Lignocellulosic biomass is a potential substrate for fermentational ethanol production. For an economically reasonable production, all sugars present in the biomass must be utilized. Since Saccharomyces cerevisiae does not use all sugars present naturally, a pretreatment of the lignocellulosic biomass is necessary in order to convert the respective sugars. However, this pretreatment of lignocellulosic materials also produces inhibitory compounds, such as acetic acid, which impair the subsequent ethanol production by S. cerevisiae.
Akihiko Kondo, Kobe University, Japan, and colleagues investigated the effect of supplementation with metal ions (Zn2+, Mg2+, and Ca2+) on the ethanol production by S. cerevisiae. The ethanol production was increased in the presence of metal ions linked to a higher cell viability. Comparison of the gene expression levels shows that the improved tolerance towards acetic acid is most likely due to the induction of genes that control the cell wall and membrane.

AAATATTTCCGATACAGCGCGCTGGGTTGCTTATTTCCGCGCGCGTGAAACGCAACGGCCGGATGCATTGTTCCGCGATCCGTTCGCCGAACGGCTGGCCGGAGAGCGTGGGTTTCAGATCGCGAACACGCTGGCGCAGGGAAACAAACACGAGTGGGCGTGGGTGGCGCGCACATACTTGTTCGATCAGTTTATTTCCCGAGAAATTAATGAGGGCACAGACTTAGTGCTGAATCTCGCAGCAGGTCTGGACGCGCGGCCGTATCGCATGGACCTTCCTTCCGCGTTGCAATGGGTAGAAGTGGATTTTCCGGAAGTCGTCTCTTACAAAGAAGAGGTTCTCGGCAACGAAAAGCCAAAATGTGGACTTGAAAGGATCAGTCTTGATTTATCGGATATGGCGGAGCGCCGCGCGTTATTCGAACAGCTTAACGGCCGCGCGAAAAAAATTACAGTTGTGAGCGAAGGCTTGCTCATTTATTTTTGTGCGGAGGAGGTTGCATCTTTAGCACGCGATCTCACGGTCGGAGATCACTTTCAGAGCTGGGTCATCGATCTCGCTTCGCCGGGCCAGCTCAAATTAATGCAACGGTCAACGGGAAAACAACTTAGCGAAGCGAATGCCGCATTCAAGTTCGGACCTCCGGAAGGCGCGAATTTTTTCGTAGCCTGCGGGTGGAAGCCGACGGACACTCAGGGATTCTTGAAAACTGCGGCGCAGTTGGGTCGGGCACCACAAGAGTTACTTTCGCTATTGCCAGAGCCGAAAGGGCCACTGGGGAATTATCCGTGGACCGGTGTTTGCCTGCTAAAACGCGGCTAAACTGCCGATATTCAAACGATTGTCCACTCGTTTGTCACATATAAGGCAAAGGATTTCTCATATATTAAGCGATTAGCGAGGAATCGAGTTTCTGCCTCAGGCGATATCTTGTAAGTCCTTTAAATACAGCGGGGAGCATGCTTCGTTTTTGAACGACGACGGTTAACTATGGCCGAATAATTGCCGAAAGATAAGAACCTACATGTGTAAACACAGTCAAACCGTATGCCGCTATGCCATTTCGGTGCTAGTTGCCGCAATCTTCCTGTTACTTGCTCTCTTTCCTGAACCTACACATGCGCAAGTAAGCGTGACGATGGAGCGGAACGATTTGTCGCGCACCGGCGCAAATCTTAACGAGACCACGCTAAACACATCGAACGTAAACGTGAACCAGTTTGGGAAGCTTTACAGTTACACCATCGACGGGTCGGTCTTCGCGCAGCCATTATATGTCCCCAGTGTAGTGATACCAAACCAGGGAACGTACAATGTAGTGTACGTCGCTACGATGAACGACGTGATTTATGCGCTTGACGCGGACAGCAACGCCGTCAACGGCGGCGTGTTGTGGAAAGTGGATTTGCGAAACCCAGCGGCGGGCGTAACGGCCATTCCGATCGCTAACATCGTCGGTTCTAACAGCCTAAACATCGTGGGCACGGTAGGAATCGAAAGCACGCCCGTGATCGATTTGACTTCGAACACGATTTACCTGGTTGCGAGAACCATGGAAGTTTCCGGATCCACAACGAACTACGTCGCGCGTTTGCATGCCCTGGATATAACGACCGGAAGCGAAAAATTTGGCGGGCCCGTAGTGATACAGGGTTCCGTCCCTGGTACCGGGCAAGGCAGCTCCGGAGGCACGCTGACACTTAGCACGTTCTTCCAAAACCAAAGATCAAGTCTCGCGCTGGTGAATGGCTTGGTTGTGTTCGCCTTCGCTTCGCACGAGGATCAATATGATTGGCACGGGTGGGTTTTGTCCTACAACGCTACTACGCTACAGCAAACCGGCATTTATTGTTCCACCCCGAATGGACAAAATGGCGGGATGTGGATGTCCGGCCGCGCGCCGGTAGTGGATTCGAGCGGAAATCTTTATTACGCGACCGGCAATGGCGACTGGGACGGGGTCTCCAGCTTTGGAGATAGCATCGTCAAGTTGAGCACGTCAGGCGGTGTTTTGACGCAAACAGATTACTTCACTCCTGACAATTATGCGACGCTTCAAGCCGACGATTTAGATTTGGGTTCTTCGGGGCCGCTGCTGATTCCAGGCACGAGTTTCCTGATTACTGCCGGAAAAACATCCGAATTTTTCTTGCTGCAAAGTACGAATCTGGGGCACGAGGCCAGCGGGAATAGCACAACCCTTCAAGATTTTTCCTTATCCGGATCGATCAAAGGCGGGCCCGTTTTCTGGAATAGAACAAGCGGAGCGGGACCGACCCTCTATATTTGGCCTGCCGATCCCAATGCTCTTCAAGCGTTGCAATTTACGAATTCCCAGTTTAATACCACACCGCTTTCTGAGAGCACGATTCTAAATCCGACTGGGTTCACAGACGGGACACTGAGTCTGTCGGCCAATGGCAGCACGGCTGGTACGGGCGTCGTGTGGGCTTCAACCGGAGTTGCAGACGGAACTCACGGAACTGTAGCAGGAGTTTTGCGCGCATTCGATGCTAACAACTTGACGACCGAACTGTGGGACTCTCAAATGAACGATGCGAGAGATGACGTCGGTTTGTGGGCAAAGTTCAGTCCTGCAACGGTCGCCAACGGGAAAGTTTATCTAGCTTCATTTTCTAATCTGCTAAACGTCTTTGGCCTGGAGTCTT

The simple addition of metal ions in real biomass hydrolysates may, therefore, increase the cell viability under acetic acid stress resulting in higher overall ethanol production from lignocellulosic biomass.
- Zinc, magnesium, and calcium ion supplementation confers tolerance to acetic acid stress in industrial Saccharomyces cerevisiae utilizing xylose,
Ku Syahidah Ku Ismail, Takatoshi Sakamoto, Tomohisa Hasunuma, Xin-Qing Zhao, Akihiko Kondo,
Biotechnol. J. 2014.